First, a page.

It’s winter, you’ve sat yourself down in your comfiest chair after a long hard day, and wrapped yourself in a blanket with your furry friend nestled at your feet. However, a breeze begins to creep in and you realize you’ve forgotten to shut that pesky door again! You can’t bear to drag yourself up, aching from a long tiring day. Well, fear not, because one command of “close” sees your four-legged friend up on all four paws and gently shutting the door for you, before arriving right back by those tired feet of yours. Would you like this simple solution to a common everyday problem, and to wow guests with a double act in which you open the door for them, and your fluffy counterpart closes it behind them? Then read on for an easy step by step process, with both practical applications and that bowow factor.
Teaching your furry friend to close doors can be simply a fun little trick; however, it also has many practical uses. For example, you could be carrying in heavy shopping bags, have toddlers in your arms, or you could have a disability or injury that makes it difficult, in which case, having your fluffy pal close the door behind you would be very useful. Although most puppers will pick up the trick well, and in time it will become a learned behavior, there are a few stages to it, which can make things a little tricky. Don’t get disheartened if they don’t pick it up right away-- persistence, along with making it fun, are key. This one is for fully grown pooches only, as they’ll need to be big and strong enough to push that door shut with their paws or cute little noses, according to pupper preference of course.
I use toys as obedience reward. As soon as she sees the reward, she lunges and jumps (all 4 feet off the ground) to get at her toy. Very high drive. She is not overly aggressive when playing, just wants to get the toy. Ideally would like her to be able to wait for the toy
Hello Mel, Check out the article I have linked below and the section on how to teach Leave It. In your case I would adjust the Leave It training to tell pup "Wait" instead of saying "Leave It". Once pup is waiting, then reward pup with the toy/treat they are waiting on, opposed to giving a different reward when teaching Leave It. This is called teaching "Wait" - which is similar to leave it, but pup is given the item they left alone with Wait, whereas a separate reward is used for Leave It. Once pup knows Wait well, you can use that command, pulling the toy away when pup doesn't wait, then waiting until pup is waiting to give the toy, to teach pup not to jump for the reward. You can also take a step toward pup when they are being pushy to encourage backing up, and when you give the reward, give it under pup's chin, so pup learns to look down when anticipating a reward instead of looking up and thus jumping. How to Teach Leave It section: https://www.petful.com/behaviors/train-dog-not-to-chew/ Best of luck training, Caitlin Crittenden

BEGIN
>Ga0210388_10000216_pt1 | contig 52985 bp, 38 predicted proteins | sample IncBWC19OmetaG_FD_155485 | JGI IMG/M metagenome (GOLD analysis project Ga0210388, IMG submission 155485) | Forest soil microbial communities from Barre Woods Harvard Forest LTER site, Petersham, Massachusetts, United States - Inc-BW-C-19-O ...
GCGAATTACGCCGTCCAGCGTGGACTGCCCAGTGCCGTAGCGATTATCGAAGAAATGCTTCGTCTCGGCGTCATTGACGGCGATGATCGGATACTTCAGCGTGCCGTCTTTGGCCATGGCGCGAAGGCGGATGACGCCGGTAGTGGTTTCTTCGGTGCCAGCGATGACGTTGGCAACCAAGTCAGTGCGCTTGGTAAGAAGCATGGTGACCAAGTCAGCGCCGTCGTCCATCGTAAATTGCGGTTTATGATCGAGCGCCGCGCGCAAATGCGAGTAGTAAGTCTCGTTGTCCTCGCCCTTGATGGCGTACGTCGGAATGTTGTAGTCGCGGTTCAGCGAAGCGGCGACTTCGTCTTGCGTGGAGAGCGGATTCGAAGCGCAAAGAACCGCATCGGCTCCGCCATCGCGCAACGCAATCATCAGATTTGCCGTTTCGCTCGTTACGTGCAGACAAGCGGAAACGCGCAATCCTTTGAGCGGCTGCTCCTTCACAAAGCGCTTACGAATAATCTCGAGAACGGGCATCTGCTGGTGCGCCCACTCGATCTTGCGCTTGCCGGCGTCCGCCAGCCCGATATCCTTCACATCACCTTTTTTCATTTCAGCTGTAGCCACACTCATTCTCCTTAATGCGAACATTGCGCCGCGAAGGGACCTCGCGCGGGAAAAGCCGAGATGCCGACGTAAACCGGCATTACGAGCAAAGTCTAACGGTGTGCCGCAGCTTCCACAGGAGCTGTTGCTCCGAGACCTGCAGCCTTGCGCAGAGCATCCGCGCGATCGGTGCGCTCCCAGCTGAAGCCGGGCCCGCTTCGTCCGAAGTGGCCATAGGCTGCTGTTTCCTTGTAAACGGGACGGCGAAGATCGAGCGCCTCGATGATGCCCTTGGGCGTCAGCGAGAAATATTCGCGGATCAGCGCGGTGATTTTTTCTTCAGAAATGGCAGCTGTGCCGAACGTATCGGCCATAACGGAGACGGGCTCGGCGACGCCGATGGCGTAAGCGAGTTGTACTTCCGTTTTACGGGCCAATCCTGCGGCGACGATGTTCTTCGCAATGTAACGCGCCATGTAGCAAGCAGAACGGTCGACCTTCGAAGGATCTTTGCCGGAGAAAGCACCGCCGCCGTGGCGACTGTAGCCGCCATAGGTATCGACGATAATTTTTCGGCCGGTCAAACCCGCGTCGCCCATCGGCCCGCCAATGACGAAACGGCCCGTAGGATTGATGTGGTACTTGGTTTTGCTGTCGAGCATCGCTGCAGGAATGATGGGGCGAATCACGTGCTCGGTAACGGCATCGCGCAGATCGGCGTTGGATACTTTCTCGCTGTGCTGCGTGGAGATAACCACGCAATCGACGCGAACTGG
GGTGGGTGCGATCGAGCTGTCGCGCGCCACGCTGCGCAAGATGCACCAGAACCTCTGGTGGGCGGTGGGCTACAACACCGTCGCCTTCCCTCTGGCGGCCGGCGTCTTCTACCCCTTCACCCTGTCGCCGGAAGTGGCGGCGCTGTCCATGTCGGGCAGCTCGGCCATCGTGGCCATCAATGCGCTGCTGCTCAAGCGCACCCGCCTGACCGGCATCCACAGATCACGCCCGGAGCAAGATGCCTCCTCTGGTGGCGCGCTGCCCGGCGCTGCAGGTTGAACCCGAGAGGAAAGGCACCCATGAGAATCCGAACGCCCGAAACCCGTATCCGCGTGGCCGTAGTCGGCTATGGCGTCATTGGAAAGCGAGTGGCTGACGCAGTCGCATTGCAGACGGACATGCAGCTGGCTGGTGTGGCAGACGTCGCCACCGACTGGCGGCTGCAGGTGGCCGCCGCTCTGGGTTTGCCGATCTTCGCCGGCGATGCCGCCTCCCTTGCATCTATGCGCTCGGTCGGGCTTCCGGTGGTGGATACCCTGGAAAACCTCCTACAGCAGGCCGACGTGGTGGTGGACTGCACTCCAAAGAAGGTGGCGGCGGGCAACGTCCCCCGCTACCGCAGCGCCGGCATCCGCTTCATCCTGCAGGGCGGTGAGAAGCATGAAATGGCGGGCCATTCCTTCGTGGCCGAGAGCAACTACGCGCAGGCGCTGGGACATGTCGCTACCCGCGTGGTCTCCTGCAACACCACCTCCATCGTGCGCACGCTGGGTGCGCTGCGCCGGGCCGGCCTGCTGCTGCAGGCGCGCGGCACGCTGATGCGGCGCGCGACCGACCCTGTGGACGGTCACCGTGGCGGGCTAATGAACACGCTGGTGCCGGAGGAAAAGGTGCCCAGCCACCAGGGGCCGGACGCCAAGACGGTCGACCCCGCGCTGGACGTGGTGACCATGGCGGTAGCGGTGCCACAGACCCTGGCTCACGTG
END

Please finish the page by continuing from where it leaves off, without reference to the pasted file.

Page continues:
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I have a toy attached to my back door and I have been trying to get her to pull on the toy to close the door but she will not pull on it and all of the steps I have watched online are not working can you help me get her to close the door with her toy please
Hello Chloe, I do not know what all you have tried so far, but I suggest going back a couple of steps. Take the toy off of the door and make sure that you are choosing a toy she enjoys playing tug with. First, work on getting her to play tug with you on command. Wiggle the toy around and get her excited about it. Tell her to "Pull!" in an excited tone of voice. Praise her happily while she tugs on the toy with you. Repeat this game for several days until she will quickly grab and tug the toy whenever you say "Pull!"; do this until she will take the toy and pull even when you don't move it. When she gets to that point, switch out the toy for another tug toy. Practice with each tug toy until you can get her to tug on any toy offered to her, even if it's not moving. Some dogs respond best to the tug game just being the reward - without the distraction of treats. Other dogs do best if you hide treats in your pocket and give one after each good tug game. I would start without treats and if that's not working as well after a few days, try it with treats to see if the food motivates her more than the tugging does - use whichever motivates her best - treats vs. play. Once she will grab and tug on any toy offered, even while it's just being held and not moved, place her favorite tug toy back on the door again. Practice the training like you did with the toy in your hand. Attach the toy with a rope long enough for you to hold the toy in your hand also. Command "Pull" and as soon as she tugs on it, praise and reward with play or a treat. Repeat this until she is comfortable doing it by the door. Gradually shorten the rope as you practice the game and she improves, until it is at the length you need it to be at for functionality. At that point in the training, once she is comfortable tugging on it at that length, only give a treat if she makes the door move when she tugs on it - be careful not to let the door hit her while she figures this out, you don't want to scare her at first. As she improves and begins to intentionally tug it hard enough to make it move to get her reward, only reward if she is making it move more and more. Gradually require better tugs that close the door more and more as training progresses - continue to praise for efforts at tugging, but only give a good game or tug or treat when she makes a bit more progress. As she improves, also gradually loosen your grip on the toy also, so that the toy is being held, then sitting in your hand loosely, then touching your hand next to it, then your finger pointing at the toy only, then point at the toy from further away. Best of luck training, Caitlin Crittenden
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